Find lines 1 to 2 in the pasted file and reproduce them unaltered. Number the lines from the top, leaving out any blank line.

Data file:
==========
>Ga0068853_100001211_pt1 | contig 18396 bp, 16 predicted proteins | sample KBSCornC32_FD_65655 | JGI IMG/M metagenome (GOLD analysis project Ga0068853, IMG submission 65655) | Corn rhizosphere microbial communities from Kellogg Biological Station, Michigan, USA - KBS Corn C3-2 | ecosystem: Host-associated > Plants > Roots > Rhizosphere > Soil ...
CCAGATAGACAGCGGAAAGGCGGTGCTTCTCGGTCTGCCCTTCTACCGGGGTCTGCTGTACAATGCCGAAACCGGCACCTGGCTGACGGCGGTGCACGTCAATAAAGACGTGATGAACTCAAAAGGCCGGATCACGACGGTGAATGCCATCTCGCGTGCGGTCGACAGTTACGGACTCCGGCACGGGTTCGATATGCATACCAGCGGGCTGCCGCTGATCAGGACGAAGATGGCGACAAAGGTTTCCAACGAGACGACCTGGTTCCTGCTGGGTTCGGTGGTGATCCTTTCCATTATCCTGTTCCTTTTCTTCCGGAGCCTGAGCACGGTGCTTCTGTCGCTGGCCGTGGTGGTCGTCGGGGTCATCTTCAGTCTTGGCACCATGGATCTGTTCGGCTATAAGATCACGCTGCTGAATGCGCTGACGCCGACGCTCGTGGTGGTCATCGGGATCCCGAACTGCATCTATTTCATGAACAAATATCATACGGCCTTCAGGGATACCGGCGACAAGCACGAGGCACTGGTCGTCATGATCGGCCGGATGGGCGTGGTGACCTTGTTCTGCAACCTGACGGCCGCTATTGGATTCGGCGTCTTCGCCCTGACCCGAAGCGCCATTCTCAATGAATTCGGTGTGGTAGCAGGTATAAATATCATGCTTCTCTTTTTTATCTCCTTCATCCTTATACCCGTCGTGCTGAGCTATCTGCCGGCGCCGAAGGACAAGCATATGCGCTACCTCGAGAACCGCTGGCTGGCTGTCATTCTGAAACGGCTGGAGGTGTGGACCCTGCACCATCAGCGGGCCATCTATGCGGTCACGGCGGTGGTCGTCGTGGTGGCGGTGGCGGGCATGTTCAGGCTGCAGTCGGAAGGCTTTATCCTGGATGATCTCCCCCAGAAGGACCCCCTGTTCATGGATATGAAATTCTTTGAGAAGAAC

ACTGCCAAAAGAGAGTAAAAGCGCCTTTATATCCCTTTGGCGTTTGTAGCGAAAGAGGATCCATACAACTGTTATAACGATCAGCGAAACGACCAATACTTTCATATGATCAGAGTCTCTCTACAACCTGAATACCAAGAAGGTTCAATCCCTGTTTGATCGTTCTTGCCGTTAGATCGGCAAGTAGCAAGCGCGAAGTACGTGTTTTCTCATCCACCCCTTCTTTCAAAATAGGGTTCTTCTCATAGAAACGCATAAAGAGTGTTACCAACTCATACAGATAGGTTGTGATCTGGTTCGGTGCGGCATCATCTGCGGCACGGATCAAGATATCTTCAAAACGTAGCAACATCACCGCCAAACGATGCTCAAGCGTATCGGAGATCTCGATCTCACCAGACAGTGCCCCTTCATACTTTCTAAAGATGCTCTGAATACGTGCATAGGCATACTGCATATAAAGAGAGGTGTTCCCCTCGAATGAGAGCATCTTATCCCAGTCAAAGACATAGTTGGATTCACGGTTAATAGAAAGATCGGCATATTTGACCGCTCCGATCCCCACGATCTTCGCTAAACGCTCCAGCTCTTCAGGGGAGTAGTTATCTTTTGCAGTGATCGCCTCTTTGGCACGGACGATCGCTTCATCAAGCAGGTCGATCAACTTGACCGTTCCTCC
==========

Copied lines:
>Ga0068853_100001211_pt1 | contig 18396 bp, 16 predicted proteins | sample KBSCornC32_FD_65655 | JGI IMG/M metagenome (GOLD analysis project Ga0068853, IMG submission 65655) | Corn rhizosphere microbial communities from Kellogg Biological Station, Michigan, USA - KBS Corn C3-2 | ecosystem: Host-associated > Plants > Roots > Rhizosphere > Soil ...
CCAGATAGACAGCGGAAAGGCGGTGCTTCTCGGTCTGCCCTTCTACCGGGGTCTGCTGTACAATGCCGAAACCGGCACCTGGCTGACGGCGGTGCACGTCAATAAAGACGTGATGAACTCAAAAGGCCGGATCACGACGGTGAATGCCATCTCGCGTGCGGTCGACAGTTACGGACTCCGGCACGGGTTCGATATGCATACCAGCGGGCTGCCGCTGATCAGGACGAAGATGGCGACAAAGGTTTCCAACGAGACGACCTGGTTCCTGCTGGGTTCGGTGGTGATCCTTTCCATTATCCTGTTCCTTTTCTTCCGGAGCCTGAGCACGGTGCTTCTGTCGCTGGCCGTGGTGGTCGTCGGGGTCATCTTCAGTCTTGGCACCATGGATCTGTTCGGCTATAAGATCACGCTGCTGAATGCGCTGACGCCGACGCTCGTGGTGGTCATCGGGATCCCGAACTGCATCTATTTCATGAACAAATATCATACGGCCTTCAGGGATACCGGCGACAAGCACGAGGCACTGGTCGTCATGATCGGCCGGATGGGCGTGGTGACCTTGTTCTGCAACCTGACGGCCGCTATTGGATTCGGCGTCTTCGCCCTGACCCGAAGCGCCATTCTCAATGAATTCGGTGTGGTAGCAGGTATAAATATCATGCTTCTCTTTTTTATCTCCTTCATCCTTATACCCGTCGTGCTGAGCTATCTGCCGGCGCCGAAGGACAAGCATATGCGCTACCTCGAGAACCGCTGGCTGGCTGTCATTCTGAAACGGCTGGAGGTGTGGACCCTGCACCATCAGCGGGCCATCTATGCGGTCACGGCGGTGGTCGTCGTGGTGGCGGTGGCGGGCATGTTCAGGCTGCAGTCGGAAGGCTTTATCCTGGATGATCTCCCCCAGAAGGACCCCCTGTTCATGGATATGAAATTCTTTGAGAAGAAC